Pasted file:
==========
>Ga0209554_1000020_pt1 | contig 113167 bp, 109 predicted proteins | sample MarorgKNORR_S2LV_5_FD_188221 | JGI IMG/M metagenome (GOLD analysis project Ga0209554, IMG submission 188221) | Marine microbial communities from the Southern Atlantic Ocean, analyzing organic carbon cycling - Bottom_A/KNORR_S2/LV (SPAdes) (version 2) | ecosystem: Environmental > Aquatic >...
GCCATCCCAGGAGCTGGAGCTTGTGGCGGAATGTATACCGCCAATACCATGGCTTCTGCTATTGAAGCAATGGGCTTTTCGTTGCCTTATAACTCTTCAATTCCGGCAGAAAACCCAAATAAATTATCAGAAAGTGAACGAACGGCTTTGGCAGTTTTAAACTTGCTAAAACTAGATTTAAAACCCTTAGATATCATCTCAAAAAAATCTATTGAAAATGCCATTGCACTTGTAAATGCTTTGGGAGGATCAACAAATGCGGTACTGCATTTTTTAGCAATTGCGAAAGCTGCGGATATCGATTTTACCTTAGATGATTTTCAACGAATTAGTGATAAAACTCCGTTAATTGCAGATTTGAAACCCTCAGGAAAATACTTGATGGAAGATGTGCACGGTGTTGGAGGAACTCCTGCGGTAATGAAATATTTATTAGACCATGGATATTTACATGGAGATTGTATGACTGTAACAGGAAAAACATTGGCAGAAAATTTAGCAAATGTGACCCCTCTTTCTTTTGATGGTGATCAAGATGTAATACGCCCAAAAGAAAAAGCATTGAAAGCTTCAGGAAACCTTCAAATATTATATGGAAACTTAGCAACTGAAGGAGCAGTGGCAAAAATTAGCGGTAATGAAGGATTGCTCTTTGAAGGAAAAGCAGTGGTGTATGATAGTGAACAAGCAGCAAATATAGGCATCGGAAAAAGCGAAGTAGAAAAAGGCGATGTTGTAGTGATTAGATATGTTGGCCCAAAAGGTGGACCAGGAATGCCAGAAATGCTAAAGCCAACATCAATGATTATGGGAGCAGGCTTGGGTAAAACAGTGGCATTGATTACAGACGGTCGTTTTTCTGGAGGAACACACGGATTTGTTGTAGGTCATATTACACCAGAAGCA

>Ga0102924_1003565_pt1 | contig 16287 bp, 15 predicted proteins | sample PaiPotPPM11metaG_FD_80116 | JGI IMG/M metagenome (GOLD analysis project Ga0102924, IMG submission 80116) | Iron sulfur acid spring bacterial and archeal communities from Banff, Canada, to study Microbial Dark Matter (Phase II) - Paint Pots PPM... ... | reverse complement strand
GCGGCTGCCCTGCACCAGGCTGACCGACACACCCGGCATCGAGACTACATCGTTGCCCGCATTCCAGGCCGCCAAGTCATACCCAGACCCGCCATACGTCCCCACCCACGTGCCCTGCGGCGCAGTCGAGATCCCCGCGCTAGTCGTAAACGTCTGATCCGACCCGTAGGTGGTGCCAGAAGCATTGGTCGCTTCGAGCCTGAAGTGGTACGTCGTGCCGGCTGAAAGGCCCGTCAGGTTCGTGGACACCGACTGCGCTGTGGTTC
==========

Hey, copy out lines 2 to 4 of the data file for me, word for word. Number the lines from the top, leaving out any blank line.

GCCATCCCAGGAGCTGGAGCTTGTGGCGGAATGTATACCGCCAATACCATGGCTTCTGCTATTGAAGCAATGGGCTTTTCGTTGCCTTATAACTCTTCAATTCCGGCAGAAAACCCAAATAAATTATCAGAAAGTGAACGAACGGCTTTGGCAGTTTTAAACTTGCTAAAACTAGATTTAAAACCCTTAGATATCATCTCAAAAAAATCTATTGAAAATGCCATTGCACTTGTAAATGCTTTGGGAGGATCAACAAATGCGGTACTGCATTTTTTAGCAATTGCGAAAGCTGCGGATATCGATTTTACCTTAGATGATTTTCAACGAATTAGTGATAAAACTCCGTTAATTGCAGATTTGAAACCCTCAGGAAAATACTTGATGGAAGATGTGCACGGTGTTGGAGGAACTCCTGCGGTAATGAAATATTTATTAGACCATGGATATTTACATGGAGATTGTATGACTGTAACAGGAAAAACATTGGCAGAAAATTTAGCAAATGTGACCCCTCTTTCTTTTGATGGTGATCAAGATGTAATACGCCCAAAAGAAAAAGCATTGAAAGCTTCAGGAAACCTTCAAATATTATATGGAAACTTAGCAACTGAAGGAGCAGTGGCAAAAATTAGCGGTAATGAAGGATTGCTCTTTGAAGGAAAAGCAGTGGTGTATGATAGTGAACAAGCAGCAAATATAGGCATCGGAAAAAGCGAAGTAGAAAAAGGCGATGTTGTAGTGATTAGATATGTTGGCCCAAAAGGTGGACCAGGAATGCCAGAAATGCTAAAGCCAACATCAATGATTATGGGAGCAGGCTTGGGTAAAACAGTGGCATTGATTACAGACGGTCGTTTTTCTGGAGGAACACACGGATTTGTTGTAGGTCATATTACACCAGAAGCA

>Ga0102924_1003565_pt1 | contig 16287 bp, 15 predicted proteins | sample PaiPotPPM11metaG_FD_80116 | JGI IMG/M metagenome (GOLD analysis project Ga0102924, IMG submission 80116) | Iron sulfur acid spring bacterial and archeal communities from Banff, Canada, to study Microbial Dark Matter (Phase II) - Paint Pots PPM... ... | reverse complement strand
GCGGCTGCCCTGCACCAGGCTGACCGACACACCCGGCATCGAGACTACATCGTTGCCCGCATTCCAGGCCGCCAAGTCATACCCAGACCCGCCATACGTCCCCACCCACGTGCCCTGCGGCGCAGTCGAGATCCCCGCGCTAGTCGTAAACGTCTGATCCGACCCGTAGGTGGTGCCAGAAGCATTGGTCGCTTCGAGCCTGAAGTGGTACGTCGTGCCGGCTGAAAGGCCCGTCAGGTTCGTGGACACCGACTGCGCTGTGGTTC